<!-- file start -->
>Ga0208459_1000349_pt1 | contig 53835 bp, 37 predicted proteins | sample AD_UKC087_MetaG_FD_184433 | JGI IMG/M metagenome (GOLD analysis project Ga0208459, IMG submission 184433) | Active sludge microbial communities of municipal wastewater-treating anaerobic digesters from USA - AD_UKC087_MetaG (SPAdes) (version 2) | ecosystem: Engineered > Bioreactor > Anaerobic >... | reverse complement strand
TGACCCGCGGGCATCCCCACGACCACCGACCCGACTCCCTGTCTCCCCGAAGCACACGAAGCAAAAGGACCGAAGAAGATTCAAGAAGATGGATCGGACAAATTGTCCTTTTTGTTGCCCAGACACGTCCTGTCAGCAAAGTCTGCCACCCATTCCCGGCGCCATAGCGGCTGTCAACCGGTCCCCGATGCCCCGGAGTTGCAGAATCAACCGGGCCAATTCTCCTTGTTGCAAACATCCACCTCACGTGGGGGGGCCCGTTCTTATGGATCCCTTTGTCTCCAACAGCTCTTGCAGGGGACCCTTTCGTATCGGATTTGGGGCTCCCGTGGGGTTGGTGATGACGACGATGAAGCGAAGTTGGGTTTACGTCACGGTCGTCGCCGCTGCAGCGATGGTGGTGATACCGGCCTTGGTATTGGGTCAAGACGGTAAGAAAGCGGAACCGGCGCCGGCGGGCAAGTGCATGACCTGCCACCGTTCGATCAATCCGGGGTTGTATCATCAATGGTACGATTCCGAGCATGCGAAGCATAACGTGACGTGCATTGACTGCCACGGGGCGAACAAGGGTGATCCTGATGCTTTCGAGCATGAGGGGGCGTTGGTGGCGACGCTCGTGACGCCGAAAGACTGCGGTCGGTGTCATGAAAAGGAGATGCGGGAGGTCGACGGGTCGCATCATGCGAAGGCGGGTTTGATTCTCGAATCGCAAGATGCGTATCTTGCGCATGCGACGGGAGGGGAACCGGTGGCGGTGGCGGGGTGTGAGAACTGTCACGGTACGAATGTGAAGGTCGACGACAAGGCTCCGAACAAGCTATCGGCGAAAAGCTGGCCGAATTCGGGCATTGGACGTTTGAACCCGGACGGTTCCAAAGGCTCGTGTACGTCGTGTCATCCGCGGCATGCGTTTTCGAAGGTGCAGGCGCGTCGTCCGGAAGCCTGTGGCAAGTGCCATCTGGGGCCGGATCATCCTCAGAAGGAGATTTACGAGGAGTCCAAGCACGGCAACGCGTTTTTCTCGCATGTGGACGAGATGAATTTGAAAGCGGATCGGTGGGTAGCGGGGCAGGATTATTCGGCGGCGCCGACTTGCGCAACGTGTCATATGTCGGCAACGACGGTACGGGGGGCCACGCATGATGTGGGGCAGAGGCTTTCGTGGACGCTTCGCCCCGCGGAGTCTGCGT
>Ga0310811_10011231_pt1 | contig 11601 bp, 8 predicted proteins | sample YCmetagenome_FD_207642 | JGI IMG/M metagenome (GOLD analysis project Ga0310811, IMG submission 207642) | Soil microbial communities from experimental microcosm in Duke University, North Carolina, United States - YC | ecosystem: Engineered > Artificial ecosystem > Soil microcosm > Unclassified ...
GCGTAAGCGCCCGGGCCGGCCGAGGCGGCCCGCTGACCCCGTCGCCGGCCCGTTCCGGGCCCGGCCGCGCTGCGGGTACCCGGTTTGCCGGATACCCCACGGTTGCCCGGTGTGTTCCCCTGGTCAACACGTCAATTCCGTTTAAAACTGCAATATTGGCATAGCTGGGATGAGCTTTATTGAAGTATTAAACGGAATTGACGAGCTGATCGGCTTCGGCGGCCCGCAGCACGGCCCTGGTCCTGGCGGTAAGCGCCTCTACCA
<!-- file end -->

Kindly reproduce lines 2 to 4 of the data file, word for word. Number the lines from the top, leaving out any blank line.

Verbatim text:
TGACCCGCGGGCATCCCCACGACCACCGACCCGACTCCCTGTCTCCCCGAAGCACACGAAGCAAAAGGACCGAAGAAGATTCAAGAAGATGGATCGGACAAATTGTCCTTTTTGTTGCCCAGACACGTCCTGTCAGCAAAGTCTGCCACCCATTCCCGGCGCCATAGCGGCTGTCAACCGGTCCCCGATGCCCCGGAGTTGCAGAATCAACCGGGCCAATTCTCCTTGTTGCAAACATCCACCTCACGTGGGGGGGCCCGTTCTTATGGATCCCTTTGTCTCCAACAGCTCTTGCAGGGGACCCTTTCGTATCGGATTTGGGGCTCCCGTGGGGTTGGTGATGACGACGATGAAGCGAAGTTGGGTTTACGTCACGGTCGTCGCCGCTGCAGCGATGGTGGTGATACCGGCCTTGGTATTGGGTCAAGACGGTAAGAAAGCGGAACCGGCGCCGGCGGGCAAGTGCATGACCTGCCACCGTTCGATCAATCCGGGGTTGTATCATCAATGGTACGATTCCGAGCATGCGAAGCATAACGTGACGTGCATTGACTGCCACGGGGCGAACAAGGGTGATCCTGATGCTTTCGAGCATGAGGGGGCGTTGGTGGCGACGCTCGTGACGCCGAAAGACTGCGGTCGGTGTCATGAAAAGGAGATGCGGGAGGTCGACGGGTCGCATCATGCGAAGGCGGGTTTGATTCTCGAATCGCAAGATGCGTATCTTGCGCATGCGACGGGAGGGGAACCGGTGGCGGTGGCGGGGTGTGAGAACTGTCACGGTACGAATGTGAAGGTCGACGACAAGGCTCCGAACAAGCTATCGGCGAAAAGCTGGCCGAATTCGGGCATTGGACGTTTGAACCCGGACGGTTCCAAAGGCTCGTGTACGTCGTGTCATCCGCGGCATGCGTTTTCGAAGGTGCAGGCGCGTCGTCCGGAAGCCTGTGGCAAGTGCCATCTGGGGCCGGATCATCCTCAGAAGGAGATTTACGAGGAGTCCAAGCACGGCAACGCGTTTTTCTCGCATGTGGACGAGATGAATTTGAAAGCGGATCGGTGGGTAGCGGGGCAGGATTATTCGGCGGCGCCGACTTGCGCAACGTGTCATATGTCGGCAACGACGGTACGGGGGGCCACGCATGATGTGGGGCAGAGGCTTTCGTGGACGCTTCGCCCCGCGGAGTCTGCGT
>Ga0310811_10011231_pt1 | contig 11601 bp, 8 predicted proteins | sample YCmetagenome_FD_207642 | JGI IMG/M metagenome (GOLD analysis project Ga0310811, IMG submission 207642) | Soil microbial communities from experimental microcosm in Duke University, North Carolina, United States - YC | ecosystem: Engineered > Artificial ecosystem > Soil microcosm > Unclassified ...
GCGTAAGCGCCCGGGCCGGCCGAGGCGGCCCGCTGACCCCGTCGCCGGCCCGTTCCGGGCCCGGCCGCGCTGCGGGTACCCGGTTTGCCGGATACCCCACGGTTGCCCGGTGTGTTCCCCTGGTCAACACGTCAATTCCGTTTAAAACTGCAATATTGGCATAGCTGGGATGAGCTTTATTGAAGTATTAAACGGAATTGACGAGCTGATCGGCTTCGGCGGCCCGCAGCACGGCCCTGGTCCTGGCGGTAAGCGCCTCTACCA